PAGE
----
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Choosing Between Lentivirus and Adeno-associated Virus For DNA Delivery

  Ed Davis, Ph.D.


Lentivirus and Adeno-associated virus (AAV) have proven invaluable for introducing genetic material into mammalian cells, either in culture or whole animals. Both systems are highly amenable for many basic research applications, such as protein overexpression, antibody production, and gene knockout, and both hold promise for gene therapy. However, each viral system has its own unique advantages and disadvantages, depending on the application. GeneCopoeia offers extensive product lines for both lentivirus and AAV, providing you with powerful and flexible options for delivering DNA into cells. In this Technical Note, we describe the technologies behind GeneCopoeia’s Lentifect™ lentivirus and AAVPrime™ AAV product lines, and discuss the merits of each technology for various applications in order to help you choose which system best suits your needs.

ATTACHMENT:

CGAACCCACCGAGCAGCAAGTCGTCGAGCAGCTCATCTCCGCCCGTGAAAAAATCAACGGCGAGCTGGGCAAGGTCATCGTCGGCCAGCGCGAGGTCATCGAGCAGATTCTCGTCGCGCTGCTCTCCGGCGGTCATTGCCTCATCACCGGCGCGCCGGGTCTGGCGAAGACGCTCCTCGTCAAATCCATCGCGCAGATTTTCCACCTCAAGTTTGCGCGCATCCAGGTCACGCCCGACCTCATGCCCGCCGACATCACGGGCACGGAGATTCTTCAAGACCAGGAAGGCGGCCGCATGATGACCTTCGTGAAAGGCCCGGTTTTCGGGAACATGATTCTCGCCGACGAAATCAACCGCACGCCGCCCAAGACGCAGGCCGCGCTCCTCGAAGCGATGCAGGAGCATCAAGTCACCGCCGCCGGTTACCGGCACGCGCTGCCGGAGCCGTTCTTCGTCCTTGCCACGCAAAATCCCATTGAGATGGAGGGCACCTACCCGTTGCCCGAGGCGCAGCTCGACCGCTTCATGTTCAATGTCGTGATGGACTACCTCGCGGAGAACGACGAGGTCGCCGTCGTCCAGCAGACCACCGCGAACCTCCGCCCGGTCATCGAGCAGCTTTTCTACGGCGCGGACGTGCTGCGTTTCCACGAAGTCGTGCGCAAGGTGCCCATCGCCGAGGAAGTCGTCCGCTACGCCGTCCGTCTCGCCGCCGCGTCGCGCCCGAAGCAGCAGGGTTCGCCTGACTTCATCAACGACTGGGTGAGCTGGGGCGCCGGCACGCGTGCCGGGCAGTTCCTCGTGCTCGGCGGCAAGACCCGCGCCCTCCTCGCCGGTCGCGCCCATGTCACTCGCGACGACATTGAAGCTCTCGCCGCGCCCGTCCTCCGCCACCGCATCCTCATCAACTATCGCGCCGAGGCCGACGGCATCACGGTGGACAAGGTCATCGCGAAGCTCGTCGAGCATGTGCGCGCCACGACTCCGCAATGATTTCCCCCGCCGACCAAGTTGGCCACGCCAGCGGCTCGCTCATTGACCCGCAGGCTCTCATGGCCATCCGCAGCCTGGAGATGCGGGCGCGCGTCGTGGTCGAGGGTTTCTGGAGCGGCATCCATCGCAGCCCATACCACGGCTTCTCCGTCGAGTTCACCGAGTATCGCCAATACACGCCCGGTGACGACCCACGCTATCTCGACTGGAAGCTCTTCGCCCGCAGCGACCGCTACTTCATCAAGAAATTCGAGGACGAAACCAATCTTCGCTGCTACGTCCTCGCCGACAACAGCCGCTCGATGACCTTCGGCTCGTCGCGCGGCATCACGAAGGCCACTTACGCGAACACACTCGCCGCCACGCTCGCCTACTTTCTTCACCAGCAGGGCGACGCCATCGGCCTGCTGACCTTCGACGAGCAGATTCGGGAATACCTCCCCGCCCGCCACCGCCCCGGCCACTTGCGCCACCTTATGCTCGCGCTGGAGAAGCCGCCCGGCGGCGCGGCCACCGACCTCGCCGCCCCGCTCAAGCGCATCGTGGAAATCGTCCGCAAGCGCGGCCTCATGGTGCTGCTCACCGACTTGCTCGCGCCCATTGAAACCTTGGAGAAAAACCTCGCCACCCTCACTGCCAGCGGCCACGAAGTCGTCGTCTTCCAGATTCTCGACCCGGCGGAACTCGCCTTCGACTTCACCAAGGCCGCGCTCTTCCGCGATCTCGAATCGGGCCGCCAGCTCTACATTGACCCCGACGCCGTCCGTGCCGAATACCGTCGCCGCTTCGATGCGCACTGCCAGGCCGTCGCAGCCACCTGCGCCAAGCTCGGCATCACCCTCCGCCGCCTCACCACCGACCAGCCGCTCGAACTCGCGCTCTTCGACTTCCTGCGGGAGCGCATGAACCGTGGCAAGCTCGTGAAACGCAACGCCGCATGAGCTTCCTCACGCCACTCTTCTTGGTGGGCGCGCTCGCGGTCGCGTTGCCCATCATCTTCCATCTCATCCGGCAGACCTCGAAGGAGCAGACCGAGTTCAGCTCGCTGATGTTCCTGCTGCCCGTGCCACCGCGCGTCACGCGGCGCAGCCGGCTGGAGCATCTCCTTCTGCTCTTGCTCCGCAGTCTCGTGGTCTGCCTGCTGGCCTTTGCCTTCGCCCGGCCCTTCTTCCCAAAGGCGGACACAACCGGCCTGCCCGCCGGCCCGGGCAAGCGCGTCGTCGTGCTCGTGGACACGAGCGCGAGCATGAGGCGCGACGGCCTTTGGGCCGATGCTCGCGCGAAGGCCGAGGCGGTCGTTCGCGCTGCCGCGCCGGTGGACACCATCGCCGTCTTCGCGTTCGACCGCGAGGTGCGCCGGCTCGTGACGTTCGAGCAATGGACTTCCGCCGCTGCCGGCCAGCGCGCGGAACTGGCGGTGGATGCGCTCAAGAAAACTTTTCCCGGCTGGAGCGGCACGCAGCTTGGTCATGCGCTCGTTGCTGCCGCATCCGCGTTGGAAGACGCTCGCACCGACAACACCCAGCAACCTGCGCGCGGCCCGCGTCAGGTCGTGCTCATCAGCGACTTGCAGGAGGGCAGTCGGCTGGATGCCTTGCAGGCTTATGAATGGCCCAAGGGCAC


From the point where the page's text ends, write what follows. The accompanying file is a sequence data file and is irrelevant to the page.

Why use viruses for DNA delivery?

One of the most common ways to deliver DNA to cells is through plasmid-based transfection, in which cells are treated with chemical compounds like calcium phosphate, or with lipid-based reagents. However, plasmid transfection is not always desirable or practical. For example, some cells are very difficult or impossible to transfect, whereas most cultured cells support infection (also known as transduction) by either lentivirus or AAV. Secondly, plasmid transfection cannot be used for in vivo DNA delivery, but viral transduction can. Both lentivirus and AAV can be used for a multitude of applications, such as protein expression from open reading frames (ORFs), gene knockdown by RNA interference (RNAi) mediated by short hairpin RNA (shRNA), luciferase and other reporter gene assays, and gene knockout mediated by the clustered, regularly-interspaced, short palindromic repeats-Cas9 (CRISPR-Cas9) system. Many of these applications for viral vectors have been successfully carried out in cultured immortalized mammalian cell lines, primary cell culture, animal models, and in gene therapy on human patients.